You have to wonder how I am going to tie these three items together, fruit, fire and rum. Fruit can be mixed with rum to make a delicious drink…or maybe set the rum on fire to make a yummy dessert. In this instance the fruit was eaten, the fire was being thrown and the rum was drank in sweet Mai Tai goodness. The Kilohana Plantation is an all-day event for those looking to experience a historic and tasty experience on Kauai.
We started at the Plantation Railway which took us past livestock and a variety of fresh fruits and vegetables that are grown on the grounds. We were with Tasting Kauai as part of their farm to fork culinary tour and got to experience half of the railway tour at Kilohana, but got off early to taste some fruit straight from the trees. Most of these fruits and veggies are used in the onsite Gaylord’s restaurant, which is a great example of how local produce is used all over the island.
Pepe from Kilohana invited us to come back after the tour for the luau. Since we had some free time after the tour we walked over to the Koloa Rum tasting room (It’s 5 o’clock somewhere). Here we learned how to mix the perfect Mai Tai. We were able to taste the white, dark and spiced rum, mixed into a Mai Tai which was deliciously dangerous. Especially for Josh and Tony who managed to screw up the recipe and ended up just taking straight shots of rum. The tasting was quick and left us wanting more. Luckily for us the spiced rum was one of our favorites and can be found all over the island, including at Costco… 🙂
After the rum tasting, it was luau time. It started with the pig being taken out of the imu, the underground oven where the pork is slow-cooked all day. Dinner started with some dancing and entertainment while we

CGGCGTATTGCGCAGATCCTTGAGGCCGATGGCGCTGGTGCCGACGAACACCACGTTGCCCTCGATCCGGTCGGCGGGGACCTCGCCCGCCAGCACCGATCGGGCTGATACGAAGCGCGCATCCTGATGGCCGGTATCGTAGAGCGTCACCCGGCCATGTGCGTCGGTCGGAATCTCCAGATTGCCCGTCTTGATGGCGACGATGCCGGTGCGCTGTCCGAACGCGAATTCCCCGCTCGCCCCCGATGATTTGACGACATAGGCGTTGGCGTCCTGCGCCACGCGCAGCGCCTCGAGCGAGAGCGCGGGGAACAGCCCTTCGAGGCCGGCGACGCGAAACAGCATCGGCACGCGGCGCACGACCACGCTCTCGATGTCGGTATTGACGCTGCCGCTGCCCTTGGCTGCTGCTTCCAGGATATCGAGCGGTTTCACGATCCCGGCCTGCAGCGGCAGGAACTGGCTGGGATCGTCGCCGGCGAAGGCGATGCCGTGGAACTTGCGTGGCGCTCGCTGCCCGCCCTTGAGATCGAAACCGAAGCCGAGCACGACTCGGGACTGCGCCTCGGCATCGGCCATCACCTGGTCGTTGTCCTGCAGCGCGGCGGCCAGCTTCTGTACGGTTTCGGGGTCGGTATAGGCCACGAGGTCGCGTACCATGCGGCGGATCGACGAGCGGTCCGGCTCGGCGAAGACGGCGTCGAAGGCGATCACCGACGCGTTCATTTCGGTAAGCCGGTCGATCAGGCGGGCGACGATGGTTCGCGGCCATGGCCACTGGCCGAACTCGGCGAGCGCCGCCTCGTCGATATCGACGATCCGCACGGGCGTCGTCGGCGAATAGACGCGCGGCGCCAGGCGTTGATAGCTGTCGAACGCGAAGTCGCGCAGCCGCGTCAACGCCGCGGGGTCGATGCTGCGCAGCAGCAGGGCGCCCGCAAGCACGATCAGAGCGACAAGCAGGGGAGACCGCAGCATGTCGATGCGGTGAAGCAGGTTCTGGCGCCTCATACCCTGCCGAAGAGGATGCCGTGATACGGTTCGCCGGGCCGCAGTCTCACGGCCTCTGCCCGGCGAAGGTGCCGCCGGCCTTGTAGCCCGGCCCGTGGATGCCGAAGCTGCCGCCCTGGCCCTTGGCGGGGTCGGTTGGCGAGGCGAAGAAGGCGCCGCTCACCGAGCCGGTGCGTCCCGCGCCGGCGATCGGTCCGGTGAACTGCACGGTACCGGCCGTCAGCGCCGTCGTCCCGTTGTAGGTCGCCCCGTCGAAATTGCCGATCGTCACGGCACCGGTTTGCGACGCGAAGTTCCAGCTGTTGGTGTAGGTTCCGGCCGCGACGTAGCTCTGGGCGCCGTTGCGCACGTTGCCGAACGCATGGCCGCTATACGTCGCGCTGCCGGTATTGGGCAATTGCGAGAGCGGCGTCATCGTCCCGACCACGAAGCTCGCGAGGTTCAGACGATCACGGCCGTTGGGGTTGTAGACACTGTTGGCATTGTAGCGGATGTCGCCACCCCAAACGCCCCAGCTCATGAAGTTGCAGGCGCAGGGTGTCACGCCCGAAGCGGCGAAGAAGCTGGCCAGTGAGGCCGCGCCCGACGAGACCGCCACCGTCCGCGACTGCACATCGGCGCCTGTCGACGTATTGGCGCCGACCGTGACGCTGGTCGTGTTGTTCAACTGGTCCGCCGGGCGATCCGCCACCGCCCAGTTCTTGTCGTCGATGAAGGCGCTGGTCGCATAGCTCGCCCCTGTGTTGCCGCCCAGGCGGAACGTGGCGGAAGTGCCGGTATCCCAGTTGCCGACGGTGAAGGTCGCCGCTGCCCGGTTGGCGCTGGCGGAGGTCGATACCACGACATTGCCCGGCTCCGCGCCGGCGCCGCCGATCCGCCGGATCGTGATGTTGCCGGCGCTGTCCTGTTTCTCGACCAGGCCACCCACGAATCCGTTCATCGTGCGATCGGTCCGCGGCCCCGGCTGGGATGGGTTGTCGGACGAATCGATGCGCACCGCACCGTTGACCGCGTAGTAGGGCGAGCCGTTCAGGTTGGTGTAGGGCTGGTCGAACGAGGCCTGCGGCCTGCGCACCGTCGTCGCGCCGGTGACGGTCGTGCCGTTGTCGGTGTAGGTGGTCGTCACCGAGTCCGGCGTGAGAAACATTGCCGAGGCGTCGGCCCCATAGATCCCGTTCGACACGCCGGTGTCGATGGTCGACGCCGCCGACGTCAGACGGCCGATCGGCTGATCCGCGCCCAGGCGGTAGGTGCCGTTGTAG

stuffed our faces with politely and maturely indulged in the kalua pork and drank our fair share from the open bar. After eating, it was time for the fire to come out. The Kilohana Luau had begun. This was a full blown Disney-style production, with a love story, history lesson and of course, fire throwing was involved. I’ve attended a few luaus in the past and this was the most similar to a Broadway show. There were multiple stages, theatre lighting and performers running through the aisles.
We had a great table right next to the main stage, which allowed Meg and I to get up and hula with the luau dancers!
My favorite part of any luau is the fire dancing. I love watching them sling the fire around, sometimes dangerously close to their body, something I could never do. Josh on the other hand loves the luau food. Some of our favorite foods that you must try while at a luau are the Kalua Pork, Taro bread, Lomi Lomi salmon, teriaki chicken and poi (not our favorite but you have to try it).
I won’t ruin the luau ending for you – do the lovers finally find each other? Do they have a baby? Do Meg and Tony fall into a food coma?
Tips for Successfully Crushing a Hawaiian Luau
- Come hungry. Plan for a huge meal.
- Meet your table. You usually get sat with 4 – 6 additional people and luaus instantly become more fun if your entire table is partying together.
- Don’t pass over the poi. Poi is an important food in the Hawaiian history and while you most likely won’t like the taste, when you are at a luau mix a bit with your kalua pork and give it a try!
What’s your favorite part of a Luau?
Thanks to the Kilohana plantation for inviting us to enjoy their luau.